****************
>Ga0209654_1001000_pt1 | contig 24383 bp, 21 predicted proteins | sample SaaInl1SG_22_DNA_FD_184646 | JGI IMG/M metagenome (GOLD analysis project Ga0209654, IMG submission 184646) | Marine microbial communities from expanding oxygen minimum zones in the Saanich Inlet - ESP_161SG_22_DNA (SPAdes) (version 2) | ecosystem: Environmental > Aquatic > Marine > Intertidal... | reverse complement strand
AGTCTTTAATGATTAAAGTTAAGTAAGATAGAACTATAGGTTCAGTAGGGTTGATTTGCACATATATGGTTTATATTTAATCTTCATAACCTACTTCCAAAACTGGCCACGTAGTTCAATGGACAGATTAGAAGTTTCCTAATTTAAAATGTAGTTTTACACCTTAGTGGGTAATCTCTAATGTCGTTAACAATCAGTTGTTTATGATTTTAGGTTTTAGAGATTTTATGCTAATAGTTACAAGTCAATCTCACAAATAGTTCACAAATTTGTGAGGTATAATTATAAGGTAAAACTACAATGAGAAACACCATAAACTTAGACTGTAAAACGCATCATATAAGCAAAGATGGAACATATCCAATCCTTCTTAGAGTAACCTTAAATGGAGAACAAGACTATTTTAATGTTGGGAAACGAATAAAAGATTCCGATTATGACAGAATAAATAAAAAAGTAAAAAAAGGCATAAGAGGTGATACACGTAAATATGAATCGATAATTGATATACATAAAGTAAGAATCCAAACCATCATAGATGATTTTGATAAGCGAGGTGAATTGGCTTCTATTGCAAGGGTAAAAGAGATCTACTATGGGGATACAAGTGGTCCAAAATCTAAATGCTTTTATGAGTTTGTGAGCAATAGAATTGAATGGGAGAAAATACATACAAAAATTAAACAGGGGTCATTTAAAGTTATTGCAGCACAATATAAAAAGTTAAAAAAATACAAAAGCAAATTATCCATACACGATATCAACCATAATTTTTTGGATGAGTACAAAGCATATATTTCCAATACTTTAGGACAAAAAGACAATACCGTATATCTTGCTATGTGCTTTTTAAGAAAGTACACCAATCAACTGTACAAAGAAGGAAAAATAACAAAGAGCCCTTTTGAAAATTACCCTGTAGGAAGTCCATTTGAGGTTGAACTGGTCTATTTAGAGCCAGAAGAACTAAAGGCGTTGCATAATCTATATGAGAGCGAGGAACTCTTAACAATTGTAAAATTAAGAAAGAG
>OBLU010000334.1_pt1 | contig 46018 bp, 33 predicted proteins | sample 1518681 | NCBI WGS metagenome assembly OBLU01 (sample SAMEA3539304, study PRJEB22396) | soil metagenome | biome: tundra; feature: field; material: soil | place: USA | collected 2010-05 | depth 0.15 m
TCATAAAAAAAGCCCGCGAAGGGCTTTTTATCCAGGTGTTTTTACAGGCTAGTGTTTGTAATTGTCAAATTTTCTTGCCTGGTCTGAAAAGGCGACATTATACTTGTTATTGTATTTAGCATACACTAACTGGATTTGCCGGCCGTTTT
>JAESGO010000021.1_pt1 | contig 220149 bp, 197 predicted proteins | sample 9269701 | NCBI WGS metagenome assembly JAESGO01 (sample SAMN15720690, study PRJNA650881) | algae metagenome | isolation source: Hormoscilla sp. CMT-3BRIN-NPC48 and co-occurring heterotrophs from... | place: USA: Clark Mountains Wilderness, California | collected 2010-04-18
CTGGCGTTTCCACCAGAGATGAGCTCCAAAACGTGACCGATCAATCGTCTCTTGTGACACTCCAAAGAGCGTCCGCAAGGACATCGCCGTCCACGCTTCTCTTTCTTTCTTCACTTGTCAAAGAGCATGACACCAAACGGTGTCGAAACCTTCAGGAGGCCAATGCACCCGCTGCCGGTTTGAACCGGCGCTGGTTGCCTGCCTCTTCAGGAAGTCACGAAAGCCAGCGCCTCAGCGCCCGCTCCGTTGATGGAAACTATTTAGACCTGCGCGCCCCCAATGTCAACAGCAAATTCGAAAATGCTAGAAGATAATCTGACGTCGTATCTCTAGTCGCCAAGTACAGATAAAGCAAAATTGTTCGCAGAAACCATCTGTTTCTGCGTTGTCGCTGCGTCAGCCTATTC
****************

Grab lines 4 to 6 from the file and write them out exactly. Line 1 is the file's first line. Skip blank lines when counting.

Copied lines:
TCATAAAAAAAGCCCGCGAAGGGCTTTTTATCCAGGTGTTTTTACAGGCTAGTGTTTGTAATTGTCAAATTTTCTTGCCTGGTCTGAAAAGGCGACATTATACTTGTTATTGTATTTAGCATACACTAACTGGATTTGCCGGCCGTTTT
>JAESGO010000021.1_pt1 | contig 220149 bp, 197 predicted proteins | sample 9269701 | NCBI WGS metagenome assembly JAESGO01 (sample SAMN15720690, study PRJNA650881) | algae metagenome | isolation source: Hormoscilla sp. CMT-3BRIN-NPC48 and co-occurring heterotrophs from... | place: USA: Clark Mountains Wilderness, California | collected 2010-04-18
CTGGCGTTTCCACCAGAGATGAGCTCCAAAACGTGACCGATCAATCGTCTCTTGTGACACTCCAAAGAGCGTCCGCAAGGACATCGCCGTCCACGCTTCTCTTTCTTTCTTCACTTGTCAAAGAGCATGACACCAAACGGTGTCGAAACCTTCAGGAGGCCAATGCACCCGCTGCCGGTTTGAACCGGCGCTGGTTGCCTGCCTCTTCAGGAAGTCACGAAAGCCAGCGCCTCAGCGCCCGCTCCGTTGATGGAAACTATTTAGACCTGCGCGCCCCCAATGTCAACAGCAAATTCGAAAATGCTAGAAGATAATCTGACGTCGTATCTCTAGTCGCCAAGTACAGATAAAGCAAAATTGTTCGCAGAAACCATCTGTTTCTGCGTTGTCGCTGCGTCAGCCTATTC